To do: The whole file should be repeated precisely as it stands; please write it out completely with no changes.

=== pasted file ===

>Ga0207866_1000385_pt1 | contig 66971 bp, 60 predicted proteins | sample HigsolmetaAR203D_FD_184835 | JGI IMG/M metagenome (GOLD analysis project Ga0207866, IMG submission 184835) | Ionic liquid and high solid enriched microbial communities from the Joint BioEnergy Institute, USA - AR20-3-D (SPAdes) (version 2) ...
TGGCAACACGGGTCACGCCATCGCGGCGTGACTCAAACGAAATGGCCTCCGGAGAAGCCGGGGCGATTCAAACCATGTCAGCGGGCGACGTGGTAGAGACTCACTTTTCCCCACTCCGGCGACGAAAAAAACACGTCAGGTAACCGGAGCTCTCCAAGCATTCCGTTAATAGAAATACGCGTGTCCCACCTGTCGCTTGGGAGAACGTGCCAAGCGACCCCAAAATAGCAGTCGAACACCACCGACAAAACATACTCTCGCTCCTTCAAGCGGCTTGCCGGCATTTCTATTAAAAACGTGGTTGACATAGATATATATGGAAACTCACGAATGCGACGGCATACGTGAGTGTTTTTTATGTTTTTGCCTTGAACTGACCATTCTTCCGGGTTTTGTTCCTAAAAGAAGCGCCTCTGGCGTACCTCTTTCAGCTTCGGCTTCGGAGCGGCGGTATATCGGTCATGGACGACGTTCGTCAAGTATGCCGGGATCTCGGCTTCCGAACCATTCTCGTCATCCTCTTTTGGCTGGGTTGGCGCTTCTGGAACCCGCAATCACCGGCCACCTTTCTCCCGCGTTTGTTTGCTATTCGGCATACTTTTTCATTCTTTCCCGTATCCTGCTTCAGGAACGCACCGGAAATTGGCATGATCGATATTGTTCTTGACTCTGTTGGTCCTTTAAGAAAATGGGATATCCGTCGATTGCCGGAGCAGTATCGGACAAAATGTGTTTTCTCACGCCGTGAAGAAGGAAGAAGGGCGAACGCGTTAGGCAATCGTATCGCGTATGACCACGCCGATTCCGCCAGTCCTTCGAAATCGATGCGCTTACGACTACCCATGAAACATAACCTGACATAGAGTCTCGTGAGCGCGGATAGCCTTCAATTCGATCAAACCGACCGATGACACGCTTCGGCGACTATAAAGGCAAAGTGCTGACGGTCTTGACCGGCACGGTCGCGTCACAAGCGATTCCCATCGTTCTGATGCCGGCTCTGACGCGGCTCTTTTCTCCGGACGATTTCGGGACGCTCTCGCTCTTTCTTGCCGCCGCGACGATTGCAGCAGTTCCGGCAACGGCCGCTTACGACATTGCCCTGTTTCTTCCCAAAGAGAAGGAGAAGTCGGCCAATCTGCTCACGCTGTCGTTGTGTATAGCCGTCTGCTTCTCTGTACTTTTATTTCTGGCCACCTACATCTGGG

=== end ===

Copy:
>Ga0207866_1000385_pt1 | contig 66971 bp, 60 predicted proteins | sample HigsolmetaAR203D_FD_184835 | JGI IMG/M metagenome (GOLD analysis project Ga0207866, IMG submission 184835) | Ionic liquid and high solid enriched microbial communities from the Joint BioEnergy Institute, USA - AR20-3-D (SPAdes) (version 2) ...
TGGCAACACGGGTCACGCCATCGCGGCGTGACTCAAACGAAATGGCCTCCGGAGAAGCCGGGGCGATTCAAACCATGTCAGCGGGCGACGTGGTAGAGACTCACTTTTCCCCACTCCGGCGACGAAAAAAACACGTCAGGTAACCGGAGCTCTCCAAGCATTCCGTTAATAGAAATACGCGTGTCCCACCTGTCGCTTGGGAGAACGTGCCAAGCGACCCCAAAATAGCAGTCGAACACCACCGACAAAACATACTCTCGCTCCTTCAAGCGGCTTGCCGGCATTTCTATTAAAAACGTGGTTGACATAGATATATATGGAAACTCACGAATGCGACGGCATACGTGAGTGTTTTTTATGTTTTTGCCTTGAACTGACCATTCTTCCGGGTTTTGTTCCTAAAAGAAGCGCCTCTGGCGTACCTCTTTCAGCTTCGGCTTCGGAGCGGCGGTATATCGGTCATGGACGACGTTCGTCAAGTATGCCGGGATCTCGGCTTCCGAACCATTCTCGTCATCCTCTTTTGGCTGGGTTGGCGCTTCTGGAACCCGCAATCACCGGCCACCTTTCTCCCGCGTTTGTTTGCTATTCGGCATACTTTTTCATTCTTTCCCGTATCCTGCTTCAGGAACGCACCGGAAATTGGCATGATCGATATTGTTCTTGACTCTGTTGGTCCTTTAAGAAAATGGGATATCCGTCGATTGCCGGAGCAGTATCGGACAAAATGTGTTTTCTCACGCCGTGAAGAAGGAAGAAGGGCGAACGCGTTAGGCAATCGTATCGCGTATGACCACGCCGATTCCGCCAGTCCTTCGAAATCGATGCGCTTACGACTACCCATGAAACATAACCTGACATAGAGTCTCGTGAGCGCGGATAGCCTTCAATTCGATCAAACCGACCGATGACACGCTTCGGCGACTATAAAGGCAAAGTGCTGACGGTCTTGACCGGCACGGTCGCGTCACAAGCGATTCCCATCGTTCTGATGCCGGCTCTGACGCGGCTCTTTTCTCCGGACGATTTCGGGACGCTCTCGCTCTTTCTTGCCGCCGCGACGATTGCAGCAGTTCCGGCAACGGCCGCTTACGACATTGCCCTGTTTCTTCCCAAAGAGAAGGAGAAGTCGGCCAATCTGCTCACGCTGTCGTTGTGTATAGCCGTCTGCTTCTCTGTACTTTTATTTCTGGCCACCTACATCTGGG